The husband of Miriam Pace, who was killed when her Ħamrun house collapsed in 2020, said the revocation of warrants of two architects convicted of her involuntary homicide should serve as a deterrent to others.
But the family, Carmel Pace adds, still can’t “close this dark chapter” as the law courts have still not released the property more than two years on.
“The revocation is a deterrent for other architects who should be fully responsible for their work,” Pace said.
The architects’ warrants will be revoked automatically on the request of the chamber of architects, Kamra tal-Periti, because they were given jail sentences of over a year, even though the jail terms were suspended.
The Pace house collapsed on March 2, 2020, following excavation works in a construction site next door designated for apartments. Miriam, 54, was found buried beneath the rubble hours later.
Architects Roderick Camilleri and Anthony Mangion, together with excavation contractor Ludwig Dimech and construction worker Nicholas Spiteri, pleaded not guilty to involuntary murder.
Camilleri and Mangion were found guilty of involuntary homicide and involuntary damage to third-party property.
Camilleri was condemned to 480 hours of community work and fined €10,000 while Mangion, as site technical officer, was ordered to perform 400 hours of community work and fined €8,000.
Last week, an appeal court converted their fines into suspended jail terms.
Camilleri was condemned to a two-year jail term suspended for two years while Mangion got a 15-month jail term also suspended for two years.
The case against Dimech and Spiteri is still pending as they chose to be tried by a jury.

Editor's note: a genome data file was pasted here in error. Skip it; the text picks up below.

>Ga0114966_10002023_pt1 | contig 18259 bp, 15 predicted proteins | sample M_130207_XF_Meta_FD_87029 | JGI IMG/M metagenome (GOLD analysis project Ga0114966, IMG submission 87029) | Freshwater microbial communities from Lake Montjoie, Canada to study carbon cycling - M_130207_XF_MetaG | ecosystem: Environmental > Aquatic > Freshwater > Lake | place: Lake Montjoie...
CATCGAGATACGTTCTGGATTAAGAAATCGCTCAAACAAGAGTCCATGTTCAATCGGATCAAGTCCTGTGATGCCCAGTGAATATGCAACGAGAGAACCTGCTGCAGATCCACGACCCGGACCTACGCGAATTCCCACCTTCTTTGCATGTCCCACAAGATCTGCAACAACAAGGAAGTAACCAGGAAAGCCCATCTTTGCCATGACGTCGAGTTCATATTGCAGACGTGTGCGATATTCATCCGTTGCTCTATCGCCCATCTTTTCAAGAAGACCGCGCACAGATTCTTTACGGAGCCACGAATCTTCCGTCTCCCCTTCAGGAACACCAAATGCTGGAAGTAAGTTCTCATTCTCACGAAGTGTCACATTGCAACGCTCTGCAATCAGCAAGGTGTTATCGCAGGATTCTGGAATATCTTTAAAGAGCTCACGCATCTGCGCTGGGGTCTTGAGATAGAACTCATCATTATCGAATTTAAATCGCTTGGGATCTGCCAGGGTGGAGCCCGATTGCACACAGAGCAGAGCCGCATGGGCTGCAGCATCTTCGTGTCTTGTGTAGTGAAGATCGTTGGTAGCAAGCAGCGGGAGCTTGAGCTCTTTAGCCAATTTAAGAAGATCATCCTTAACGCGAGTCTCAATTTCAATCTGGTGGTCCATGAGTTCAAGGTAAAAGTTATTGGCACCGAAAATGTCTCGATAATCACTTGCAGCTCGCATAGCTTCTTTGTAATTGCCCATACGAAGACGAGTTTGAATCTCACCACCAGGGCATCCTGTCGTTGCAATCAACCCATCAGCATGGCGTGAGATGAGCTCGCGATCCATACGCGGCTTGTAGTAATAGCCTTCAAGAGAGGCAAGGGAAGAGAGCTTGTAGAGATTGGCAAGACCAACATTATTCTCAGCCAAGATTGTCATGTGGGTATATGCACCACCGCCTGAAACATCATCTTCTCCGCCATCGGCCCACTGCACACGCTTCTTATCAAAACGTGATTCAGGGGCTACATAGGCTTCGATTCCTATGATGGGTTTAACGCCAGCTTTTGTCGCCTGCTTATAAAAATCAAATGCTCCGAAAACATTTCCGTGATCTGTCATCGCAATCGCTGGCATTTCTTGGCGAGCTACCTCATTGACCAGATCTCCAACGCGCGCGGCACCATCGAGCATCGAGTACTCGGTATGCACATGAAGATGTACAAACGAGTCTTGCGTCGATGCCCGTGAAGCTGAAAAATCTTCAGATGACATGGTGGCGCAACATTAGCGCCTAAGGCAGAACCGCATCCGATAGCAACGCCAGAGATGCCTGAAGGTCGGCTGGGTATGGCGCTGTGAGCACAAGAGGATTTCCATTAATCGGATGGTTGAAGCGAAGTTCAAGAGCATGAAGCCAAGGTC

Meanwhile, two years on, the Ħamrun property remains seized by the court pending the trial by jury.
'We continue to be victimised'
Pace said all this had left the family “speechless”.
“On the one hand, we have the appeal court increasing the punishment from a fine to a suspended jail term [leading to an automatic revocation of the warrant by Kamra tal-Periti],” he said.
“But, on the other hand, we have the same court that handed down a suspended jail term refusing to release our property until the trial by jury is over.
“We want to be able to close this dark chapter that was forced upon us. You ask me if we feel justice has been served? We were never after an effective jail term but we want there to be justice. We are the victims and we continue to be victimised because we are not allowed to close this chapter,” he said, adding the family had no idea when the trial would take place.
Following the fatal collapse, the government had commissioned a report into the construction industry. Released 10 months later, it called for a wide-sweeping reform and warned that the sector is plagued by “deep-rooted problems”.
Recommendations ranged from a call to end the “very dangerous” practice of cutting rock flush with party walls using excavation equipment known as a trencher, to calling for significant investment by the government in enforcement to end abuse within the sector.
How warrants are revoked
Andre Pizzuto, head of the Kamra tal-Periti, explains there are two ways in which an architect can lose a warrant: either following a decree by the Criminal Court or after a decision made by the council of the Kamra in line with the Periti Act.
In both cases, the execution is carried out by the warranting board.
Pizzuto elaborated that the Criminal Court can order the revocation of the warrant in the case of an architect convicted of a crime.
This is at the court’s discretion. In the case of Roderick Camilleri and Anthony Mangion, the court did not order the revocation.
The Periti Act also has a mechanism for the revocation of warrants, independently from the law courts. The council tasked to investigate an architect could decide to revoke, suspend or issue an admonition after giving the architect an opportunity to exculpate himself.
But if an architect is handed a jail term that exceeds a year – even if suspended – the revocation of the warrant is automatic under the law.
To re-apply, the person would need to satisfy the requirements for new warrant holders including having a clean police conduct.
However, the Periti Act also provides for the possibility of re-instatement at the discretion of the warranting board.
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